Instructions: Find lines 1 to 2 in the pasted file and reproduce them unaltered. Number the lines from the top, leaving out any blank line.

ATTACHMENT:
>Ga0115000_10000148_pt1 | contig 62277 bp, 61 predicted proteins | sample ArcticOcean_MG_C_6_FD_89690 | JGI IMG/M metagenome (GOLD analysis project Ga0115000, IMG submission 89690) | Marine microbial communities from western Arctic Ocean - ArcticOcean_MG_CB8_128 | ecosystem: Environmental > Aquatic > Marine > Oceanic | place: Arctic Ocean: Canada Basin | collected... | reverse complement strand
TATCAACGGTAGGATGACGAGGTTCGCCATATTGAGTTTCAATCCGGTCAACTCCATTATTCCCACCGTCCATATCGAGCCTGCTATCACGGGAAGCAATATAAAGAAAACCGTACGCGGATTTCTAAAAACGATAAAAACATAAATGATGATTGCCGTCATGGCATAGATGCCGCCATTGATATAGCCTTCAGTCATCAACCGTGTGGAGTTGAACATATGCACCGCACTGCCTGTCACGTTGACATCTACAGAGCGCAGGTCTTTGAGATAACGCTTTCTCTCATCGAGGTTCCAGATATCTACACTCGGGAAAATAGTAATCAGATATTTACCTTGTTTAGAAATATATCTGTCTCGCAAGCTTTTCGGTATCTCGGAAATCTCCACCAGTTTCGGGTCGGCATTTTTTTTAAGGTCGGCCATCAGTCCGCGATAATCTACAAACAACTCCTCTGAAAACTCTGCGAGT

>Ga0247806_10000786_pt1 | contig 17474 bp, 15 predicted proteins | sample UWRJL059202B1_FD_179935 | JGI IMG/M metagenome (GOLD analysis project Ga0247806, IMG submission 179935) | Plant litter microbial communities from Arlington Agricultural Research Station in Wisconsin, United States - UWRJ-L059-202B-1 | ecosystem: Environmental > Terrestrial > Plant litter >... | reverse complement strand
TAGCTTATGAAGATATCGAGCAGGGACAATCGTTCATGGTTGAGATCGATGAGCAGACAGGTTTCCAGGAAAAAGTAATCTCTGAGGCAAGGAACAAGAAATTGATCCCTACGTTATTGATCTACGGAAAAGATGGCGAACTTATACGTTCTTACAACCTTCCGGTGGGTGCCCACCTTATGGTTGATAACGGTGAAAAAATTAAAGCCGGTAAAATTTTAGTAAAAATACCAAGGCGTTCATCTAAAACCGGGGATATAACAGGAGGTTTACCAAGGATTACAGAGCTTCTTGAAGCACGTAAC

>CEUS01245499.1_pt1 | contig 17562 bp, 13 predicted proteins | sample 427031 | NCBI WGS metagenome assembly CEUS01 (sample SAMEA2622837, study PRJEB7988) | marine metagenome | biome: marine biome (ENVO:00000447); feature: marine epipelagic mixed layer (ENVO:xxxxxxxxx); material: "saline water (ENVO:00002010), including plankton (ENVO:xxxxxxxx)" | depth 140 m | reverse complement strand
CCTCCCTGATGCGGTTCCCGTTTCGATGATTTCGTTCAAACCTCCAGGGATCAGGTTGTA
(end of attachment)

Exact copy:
>Ga0115000_10000148_pt1 | contig 62277 bp, 61 predicted proteins | sample ArcticOcean_MG_C_6_FD_89690 | JGI IMG/M metagenome (GOLD analysis project Ga0115000, IMG submission 89690) | Marine microbial communities from western Arctic Ocean - ArcticOcean_MG_CB8_128 | ecosystem: Environmental > Aquatic > Marine > Oceanic | place: Arctic Ocean: Canada Basin | collected... | reverse complement strand
TATCAACGGTAGGATGACGAGGTTCGCCATATTGAGTTTCAATCCGGTCAACTCCATTATTCCCACCGTCCATATCGAGCCTGCTATCACGGGAAGCAATATAAAGAAAACCGTACGCGGATTTCTAAAAACGATAAAAACATAAATGATGATTGCCGTCATGGCATAGATGCCGCCATTGATATAGCCTTCAGTCATCAACCGTGTGGAGTTGAACATATGCACCGCACTGCCTGTCACGTTGACATCTACAGAGCGCAGGTCTTTGAGATAACGCTTTCTCTCATCGAGGTTCCAGATATCTACACTCGGGAAAATAGTAATCAGATATTTACCTTGTTTAGAAATATATCTGTCTCGCAAGCTTTTCGGTATCTCGGAAATCTCCACCAGTTTCGGGTCGGCATTTTTTTTAAGGTCGGCCATCAGTCCGCGATAATCTACAAACAACTCCTCTGAAAACTCTGCGAGT